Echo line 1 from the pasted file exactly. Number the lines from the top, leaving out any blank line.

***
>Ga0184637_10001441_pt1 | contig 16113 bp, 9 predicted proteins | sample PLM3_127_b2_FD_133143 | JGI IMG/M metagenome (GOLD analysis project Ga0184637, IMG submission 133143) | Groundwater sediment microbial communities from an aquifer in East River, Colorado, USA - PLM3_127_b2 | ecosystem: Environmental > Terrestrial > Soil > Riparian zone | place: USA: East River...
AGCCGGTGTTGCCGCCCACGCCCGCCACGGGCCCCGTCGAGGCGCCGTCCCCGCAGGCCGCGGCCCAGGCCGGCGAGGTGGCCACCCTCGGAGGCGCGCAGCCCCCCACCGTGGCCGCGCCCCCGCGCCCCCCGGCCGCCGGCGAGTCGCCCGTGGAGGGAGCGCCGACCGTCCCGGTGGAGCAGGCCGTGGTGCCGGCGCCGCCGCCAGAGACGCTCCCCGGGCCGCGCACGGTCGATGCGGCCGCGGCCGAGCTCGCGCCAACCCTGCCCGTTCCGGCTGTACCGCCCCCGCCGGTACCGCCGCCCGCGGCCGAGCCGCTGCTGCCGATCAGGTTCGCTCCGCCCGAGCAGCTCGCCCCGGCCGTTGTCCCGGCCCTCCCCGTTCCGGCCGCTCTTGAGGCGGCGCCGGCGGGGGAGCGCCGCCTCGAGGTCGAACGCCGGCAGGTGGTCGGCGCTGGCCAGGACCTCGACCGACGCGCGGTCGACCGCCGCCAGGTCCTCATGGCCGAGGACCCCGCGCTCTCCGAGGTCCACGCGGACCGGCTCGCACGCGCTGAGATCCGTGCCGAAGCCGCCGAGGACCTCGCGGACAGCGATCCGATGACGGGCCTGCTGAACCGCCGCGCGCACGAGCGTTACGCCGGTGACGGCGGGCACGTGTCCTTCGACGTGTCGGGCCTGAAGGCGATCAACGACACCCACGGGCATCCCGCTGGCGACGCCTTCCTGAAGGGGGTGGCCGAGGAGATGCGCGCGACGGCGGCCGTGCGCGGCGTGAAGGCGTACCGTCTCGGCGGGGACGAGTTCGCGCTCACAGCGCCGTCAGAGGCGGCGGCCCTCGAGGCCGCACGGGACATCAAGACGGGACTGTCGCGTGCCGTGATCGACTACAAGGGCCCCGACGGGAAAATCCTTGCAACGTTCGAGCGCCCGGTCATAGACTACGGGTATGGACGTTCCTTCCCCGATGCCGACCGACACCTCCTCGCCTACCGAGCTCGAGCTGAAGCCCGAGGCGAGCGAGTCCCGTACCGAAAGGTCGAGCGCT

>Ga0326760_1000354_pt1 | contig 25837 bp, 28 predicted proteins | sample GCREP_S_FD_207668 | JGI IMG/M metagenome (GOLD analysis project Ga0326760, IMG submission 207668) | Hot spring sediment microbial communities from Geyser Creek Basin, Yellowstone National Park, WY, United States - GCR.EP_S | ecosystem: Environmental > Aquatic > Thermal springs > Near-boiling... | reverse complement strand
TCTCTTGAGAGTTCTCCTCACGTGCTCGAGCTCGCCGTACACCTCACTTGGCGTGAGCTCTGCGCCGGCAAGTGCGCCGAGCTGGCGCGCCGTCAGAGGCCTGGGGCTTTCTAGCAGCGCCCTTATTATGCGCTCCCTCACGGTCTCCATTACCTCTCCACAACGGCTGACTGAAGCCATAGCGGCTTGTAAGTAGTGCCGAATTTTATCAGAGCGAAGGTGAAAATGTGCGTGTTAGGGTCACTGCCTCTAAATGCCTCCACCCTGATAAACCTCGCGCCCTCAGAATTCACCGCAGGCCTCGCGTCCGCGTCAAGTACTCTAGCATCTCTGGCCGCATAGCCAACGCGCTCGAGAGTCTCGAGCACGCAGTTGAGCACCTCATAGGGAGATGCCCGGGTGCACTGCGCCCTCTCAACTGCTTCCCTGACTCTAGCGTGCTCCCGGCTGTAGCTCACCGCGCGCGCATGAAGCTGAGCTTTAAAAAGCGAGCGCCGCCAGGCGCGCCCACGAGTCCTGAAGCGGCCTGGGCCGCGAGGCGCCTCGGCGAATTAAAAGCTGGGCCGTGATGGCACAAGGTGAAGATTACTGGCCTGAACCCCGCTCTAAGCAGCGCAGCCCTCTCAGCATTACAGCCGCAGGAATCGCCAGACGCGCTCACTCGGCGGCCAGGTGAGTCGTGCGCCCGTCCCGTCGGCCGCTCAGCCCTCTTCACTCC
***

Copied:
>Ga0184637_10001441_pt1 | contig 16113 bp, 9 predicted proteins | sample PLM3_127_b2_FD_133143 | JGI IMG/M metagenome (GOLD analysis project Ga0184637, IMG submission 133143) | Groundwater sediment microbial communities from an aquifer in East River, Colorado, USA - PLM3_127_b2 | ecosystem: Environmental > Terrestrial > Soil > Riparian zone | place: USA: East River...